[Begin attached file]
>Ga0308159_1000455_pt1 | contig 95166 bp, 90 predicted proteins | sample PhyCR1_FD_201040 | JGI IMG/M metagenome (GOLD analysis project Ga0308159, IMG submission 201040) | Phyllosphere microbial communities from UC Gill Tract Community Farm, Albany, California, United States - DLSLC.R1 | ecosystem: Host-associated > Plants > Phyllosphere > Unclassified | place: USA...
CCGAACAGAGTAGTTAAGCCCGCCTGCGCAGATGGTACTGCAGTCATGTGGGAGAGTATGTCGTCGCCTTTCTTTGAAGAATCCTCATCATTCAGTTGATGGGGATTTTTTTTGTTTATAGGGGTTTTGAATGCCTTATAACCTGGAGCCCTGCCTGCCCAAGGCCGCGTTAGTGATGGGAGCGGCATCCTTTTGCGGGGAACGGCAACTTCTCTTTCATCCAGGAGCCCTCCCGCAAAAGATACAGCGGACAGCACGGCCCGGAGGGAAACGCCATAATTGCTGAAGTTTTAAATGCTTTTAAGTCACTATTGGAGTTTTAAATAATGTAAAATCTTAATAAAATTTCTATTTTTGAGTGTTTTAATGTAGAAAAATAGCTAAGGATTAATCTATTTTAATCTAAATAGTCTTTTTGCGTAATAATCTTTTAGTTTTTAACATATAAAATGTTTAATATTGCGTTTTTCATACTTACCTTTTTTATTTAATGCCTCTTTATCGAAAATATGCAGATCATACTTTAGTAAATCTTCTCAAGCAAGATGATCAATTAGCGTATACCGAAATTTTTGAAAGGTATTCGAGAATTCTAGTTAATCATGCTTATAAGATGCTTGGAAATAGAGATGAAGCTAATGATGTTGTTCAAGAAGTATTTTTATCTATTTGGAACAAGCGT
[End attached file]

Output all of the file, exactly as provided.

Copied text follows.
>Ga0308159_1000455_pt1 | contig 95166 bp, 90 predicted proteins | sample PhyCR1_FD_201040 | JGI IMG/M metagenome (GOLD analysis project Ga0308159, IMG submission 201040) | Phyllosphere microbial communities from UC Gill Tract Community Farm, Albany, California, United States - DLSLC.R1 | ecosystem: Host-associated > Plants > Phyllosphere > Unclassified | place: USA...
CCGAACAGAGTAGTTAAGCCCGCCTGCGCAGATGGTACTGCAGTCATGTGGGAGAGTATGTCGTCGCCTTTCTTTGAAGAATCCTCATCATTCAGTTGATGGGGATTTTTTTTGTTTATAGGGGTTTTGAATGCCTTATAACCTGGAGCCCTGCCTGCCCAAGGCCGCGTTAGTGATGGGAGCGGCATCCTTTTGCGGGGAACGGCAACTTCTCTTTCATCCAGGAGCCCTCCCGCAAAAGATACAGCGGACAGCACGGCCCGGAGGGAAACGCCATAATTGCTGAAGTTTTAAATGCTTTTAAGTCACTATTGGAGTTTTAAATAATGTAAAATCTTAATAAAATTTCTATTTTTGAGTGTTTTAATGTAGAAAAATAGCTAAGGATTAATCTATTTTAATCTAAATAGTCTTTTTGCGTAATAATCTTTTAGTTTTTAACATATAAAATGTTTAATATTGCGTTTTTCATACTTACCTTTTTTATTTAATGCCTCTTTATCGAAAATATGCAGATCATACTTTAGTAAATCTTCTCAAGCAAGATGATCAATTAGCGTATACCGAAATTTTTGAAAGGTATTCGAGAATTCTAGTTAATCATGCTTATAAGATGCTTGGAAATAGAGATGAAGCTAATGATGTTGTTCAAGAAGTATTTTTATCTATTTGGAACAAGCGT